Kareem Abdul-Jabbar won six NBA championships, along with six regular-season MVP Awards. He still holds the NBA record for all-time points scored.
I promise this will lead back to writing in a big way. Just bear with me a minute.
Abdul-Jabbar played college ball at UCLA when they won three national championships in a row. He was the main reason dunking was banned in college basketball for nine years.
When he retired from the NBA, nobody had ever had more: defensive rebounds, points scored, blocked shots, games played, field goals (made and attempted), minutes played, and personal fouls.
He is widely regarded as one of the best players to ever lay a finger on a basketball.
He’s also a best-selling author, but that’s actually completely irrelevant to this post.
This post is for all my writing friends struggling with rejection. Whether you’re crawling through the query trenches, ducking your head at every rejection letter, or a published author whose last book didn’t receive all the love you hoped it would – keep going. Play through it.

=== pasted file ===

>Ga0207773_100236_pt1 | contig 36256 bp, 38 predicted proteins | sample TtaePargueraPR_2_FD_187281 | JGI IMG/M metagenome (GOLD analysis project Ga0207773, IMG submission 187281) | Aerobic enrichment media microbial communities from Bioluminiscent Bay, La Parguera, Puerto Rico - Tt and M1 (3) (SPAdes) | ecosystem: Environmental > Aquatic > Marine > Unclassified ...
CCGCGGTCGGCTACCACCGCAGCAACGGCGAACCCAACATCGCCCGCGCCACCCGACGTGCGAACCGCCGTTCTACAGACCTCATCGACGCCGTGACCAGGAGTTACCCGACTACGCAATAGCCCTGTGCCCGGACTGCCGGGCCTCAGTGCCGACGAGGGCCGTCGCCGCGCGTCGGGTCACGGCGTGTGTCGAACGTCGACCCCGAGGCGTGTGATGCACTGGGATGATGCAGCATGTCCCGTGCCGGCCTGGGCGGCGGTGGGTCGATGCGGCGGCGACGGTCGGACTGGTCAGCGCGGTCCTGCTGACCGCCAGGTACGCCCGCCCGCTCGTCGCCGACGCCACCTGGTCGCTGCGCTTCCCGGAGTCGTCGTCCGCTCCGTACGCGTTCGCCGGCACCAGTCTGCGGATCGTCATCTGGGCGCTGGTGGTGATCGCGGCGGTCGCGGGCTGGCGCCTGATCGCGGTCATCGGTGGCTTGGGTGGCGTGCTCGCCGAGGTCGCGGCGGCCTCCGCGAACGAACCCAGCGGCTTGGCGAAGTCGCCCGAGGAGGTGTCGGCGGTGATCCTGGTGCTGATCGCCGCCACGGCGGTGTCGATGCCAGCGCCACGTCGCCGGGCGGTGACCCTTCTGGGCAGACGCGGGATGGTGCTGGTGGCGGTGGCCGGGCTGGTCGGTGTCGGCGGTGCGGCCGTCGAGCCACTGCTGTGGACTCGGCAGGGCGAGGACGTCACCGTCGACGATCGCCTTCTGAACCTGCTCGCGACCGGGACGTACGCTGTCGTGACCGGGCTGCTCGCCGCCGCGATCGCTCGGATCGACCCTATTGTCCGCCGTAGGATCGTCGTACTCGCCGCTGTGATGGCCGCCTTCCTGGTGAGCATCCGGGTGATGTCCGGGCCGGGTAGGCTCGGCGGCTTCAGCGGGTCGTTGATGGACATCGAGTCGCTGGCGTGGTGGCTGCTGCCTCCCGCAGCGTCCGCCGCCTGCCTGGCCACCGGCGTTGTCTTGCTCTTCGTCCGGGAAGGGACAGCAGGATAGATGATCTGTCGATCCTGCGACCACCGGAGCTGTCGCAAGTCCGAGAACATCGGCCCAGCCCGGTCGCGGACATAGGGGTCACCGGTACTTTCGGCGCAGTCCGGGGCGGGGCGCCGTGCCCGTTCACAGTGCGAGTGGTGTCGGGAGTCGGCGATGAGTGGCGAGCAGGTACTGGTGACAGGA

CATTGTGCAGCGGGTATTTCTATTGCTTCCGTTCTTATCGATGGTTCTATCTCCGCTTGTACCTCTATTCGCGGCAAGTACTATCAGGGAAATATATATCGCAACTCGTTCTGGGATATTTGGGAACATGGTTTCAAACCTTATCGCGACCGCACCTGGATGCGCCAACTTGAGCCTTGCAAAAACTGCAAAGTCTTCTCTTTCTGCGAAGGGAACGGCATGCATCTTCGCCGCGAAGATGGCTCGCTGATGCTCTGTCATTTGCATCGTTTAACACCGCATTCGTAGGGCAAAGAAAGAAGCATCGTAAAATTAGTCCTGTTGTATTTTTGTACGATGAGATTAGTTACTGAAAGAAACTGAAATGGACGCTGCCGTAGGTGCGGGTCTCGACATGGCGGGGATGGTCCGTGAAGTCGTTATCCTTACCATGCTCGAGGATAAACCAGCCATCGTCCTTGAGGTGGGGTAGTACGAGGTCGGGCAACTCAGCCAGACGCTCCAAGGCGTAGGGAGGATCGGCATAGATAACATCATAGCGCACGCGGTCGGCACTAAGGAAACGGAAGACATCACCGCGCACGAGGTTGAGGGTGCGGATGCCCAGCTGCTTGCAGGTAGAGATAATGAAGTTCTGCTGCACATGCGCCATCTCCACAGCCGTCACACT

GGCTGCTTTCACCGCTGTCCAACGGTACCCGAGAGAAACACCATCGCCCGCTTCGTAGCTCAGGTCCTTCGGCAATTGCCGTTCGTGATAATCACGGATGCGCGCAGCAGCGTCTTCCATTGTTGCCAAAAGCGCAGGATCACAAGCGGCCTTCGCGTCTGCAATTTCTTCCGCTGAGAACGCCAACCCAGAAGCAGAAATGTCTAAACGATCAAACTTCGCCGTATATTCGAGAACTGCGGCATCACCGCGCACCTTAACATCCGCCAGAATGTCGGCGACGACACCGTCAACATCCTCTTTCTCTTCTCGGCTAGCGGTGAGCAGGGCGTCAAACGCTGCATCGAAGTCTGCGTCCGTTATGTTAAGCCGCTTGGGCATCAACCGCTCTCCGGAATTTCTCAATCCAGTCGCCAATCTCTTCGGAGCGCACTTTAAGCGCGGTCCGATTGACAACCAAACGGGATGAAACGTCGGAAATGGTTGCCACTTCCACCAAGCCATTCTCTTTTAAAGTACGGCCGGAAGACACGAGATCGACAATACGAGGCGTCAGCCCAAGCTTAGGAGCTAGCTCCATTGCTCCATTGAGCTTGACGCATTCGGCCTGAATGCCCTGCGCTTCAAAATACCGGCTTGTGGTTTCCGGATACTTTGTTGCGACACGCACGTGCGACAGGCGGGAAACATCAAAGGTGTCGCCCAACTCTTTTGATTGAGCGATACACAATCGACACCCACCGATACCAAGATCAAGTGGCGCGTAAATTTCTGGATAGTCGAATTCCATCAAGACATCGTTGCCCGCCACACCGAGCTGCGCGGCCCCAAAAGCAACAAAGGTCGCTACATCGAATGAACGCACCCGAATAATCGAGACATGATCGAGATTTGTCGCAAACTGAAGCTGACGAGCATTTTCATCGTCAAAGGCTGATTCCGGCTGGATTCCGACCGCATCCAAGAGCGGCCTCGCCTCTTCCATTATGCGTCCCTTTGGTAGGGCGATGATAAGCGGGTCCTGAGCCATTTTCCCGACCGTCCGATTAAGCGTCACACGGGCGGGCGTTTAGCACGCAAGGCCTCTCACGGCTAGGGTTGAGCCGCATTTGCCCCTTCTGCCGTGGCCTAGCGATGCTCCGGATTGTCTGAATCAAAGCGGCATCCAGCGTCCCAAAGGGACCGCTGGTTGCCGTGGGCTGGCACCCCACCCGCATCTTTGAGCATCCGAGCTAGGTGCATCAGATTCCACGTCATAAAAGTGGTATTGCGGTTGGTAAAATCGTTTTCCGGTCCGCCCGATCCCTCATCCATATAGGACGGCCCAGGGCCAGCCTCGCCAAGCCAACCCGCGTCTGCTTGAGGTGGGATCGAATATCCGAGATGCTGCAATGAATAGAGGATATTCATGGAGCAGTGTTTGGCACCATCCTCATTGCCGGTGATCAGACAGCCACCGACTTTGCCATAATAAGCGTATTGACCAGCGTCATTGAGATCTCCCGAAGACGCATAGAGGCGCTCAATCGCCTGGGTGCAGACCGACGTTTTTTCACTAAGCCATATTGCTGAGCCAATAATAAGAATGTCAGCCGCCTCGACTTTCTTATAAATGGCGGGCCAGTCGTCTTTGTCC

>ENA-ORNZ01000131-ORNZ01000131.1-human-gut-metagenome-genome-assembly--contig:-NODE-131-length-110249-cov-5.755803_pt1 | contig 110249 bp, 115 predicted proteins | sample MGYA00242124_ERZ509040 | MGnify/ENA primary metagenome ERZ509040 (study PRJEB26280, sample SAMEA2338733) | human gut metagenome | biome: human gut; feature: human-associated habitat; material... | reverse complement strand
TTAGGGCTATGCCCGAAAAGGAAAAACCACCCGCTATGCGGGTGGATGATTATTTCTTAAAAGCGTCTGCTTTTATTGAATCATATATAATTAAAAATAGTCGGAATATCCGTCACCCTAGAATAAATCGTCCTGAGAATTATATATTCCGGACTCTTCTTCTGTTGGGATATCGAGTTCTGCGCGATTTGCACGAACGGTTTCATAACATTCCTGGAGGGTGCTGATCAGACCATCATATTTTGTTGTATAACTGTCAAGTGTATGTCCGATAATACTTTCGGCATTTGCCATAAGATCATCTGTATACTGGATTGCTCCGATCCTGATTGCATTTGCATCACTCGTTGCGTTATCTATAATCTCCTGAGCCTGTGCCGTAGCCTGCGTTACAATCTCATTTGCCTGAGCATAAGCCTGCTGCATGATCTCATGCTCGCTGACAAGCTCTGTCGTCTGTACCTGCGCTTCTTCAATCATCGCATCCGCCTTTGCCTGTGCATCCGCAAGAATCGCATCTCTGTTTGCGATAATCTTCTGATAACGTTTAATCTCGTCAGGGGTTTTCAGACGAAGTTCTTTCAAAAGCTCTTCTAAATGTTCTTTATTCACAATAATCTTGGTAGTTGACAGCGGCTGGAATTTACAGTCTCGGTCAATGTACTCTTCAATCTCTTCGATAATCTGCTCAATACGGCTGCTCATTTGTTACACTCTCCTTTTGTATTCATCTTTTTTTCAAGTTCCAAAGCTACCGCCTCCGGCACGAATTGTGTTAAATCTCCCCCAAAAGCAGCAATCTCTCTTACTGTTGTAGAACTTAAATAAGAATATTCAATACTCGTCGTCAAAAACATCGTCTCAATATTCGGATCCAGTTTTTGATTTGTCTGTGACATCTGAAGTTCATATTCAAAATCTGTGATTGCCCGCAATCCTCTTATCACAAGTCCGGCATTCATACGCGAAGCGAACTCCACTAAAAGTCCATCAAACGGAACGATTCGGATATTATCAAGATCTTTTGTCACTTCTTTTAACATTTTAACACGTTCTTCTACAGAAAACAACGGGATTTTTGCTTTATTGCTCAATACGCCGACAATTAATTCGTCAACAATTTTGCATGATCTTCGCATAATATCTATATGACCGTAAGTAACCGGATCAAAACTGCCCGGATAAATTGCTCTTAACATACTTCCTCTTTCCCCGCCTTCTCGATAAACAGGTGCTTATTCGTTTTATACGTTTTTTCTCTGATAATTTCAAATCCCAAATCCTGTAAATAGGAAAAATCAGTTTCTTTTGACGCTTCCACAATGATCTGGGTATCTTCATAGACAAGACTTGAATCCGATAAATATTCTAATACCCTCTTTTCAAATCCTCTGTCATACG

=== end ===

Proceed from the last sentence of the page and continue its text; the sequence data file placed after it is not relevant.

How many hours did Kareem Abdul-Jabbar spend practicing and exercising for every hour he spent in a game? I’m guessing hundreds. How many times did he have to get shot-blocked before developing his crazy (in both appearance and effectiveness) “sky-hook” shot?
“You can’t win unless you learn how to lose.”
How do you “learn how to lose”? Let every rejection, every criticism, make you a better writer. Learn from them. A rejection doesn’t mean “you’re not good.” It means “you can do better.”
You can do better. You can win. But first you’re going to have to lose.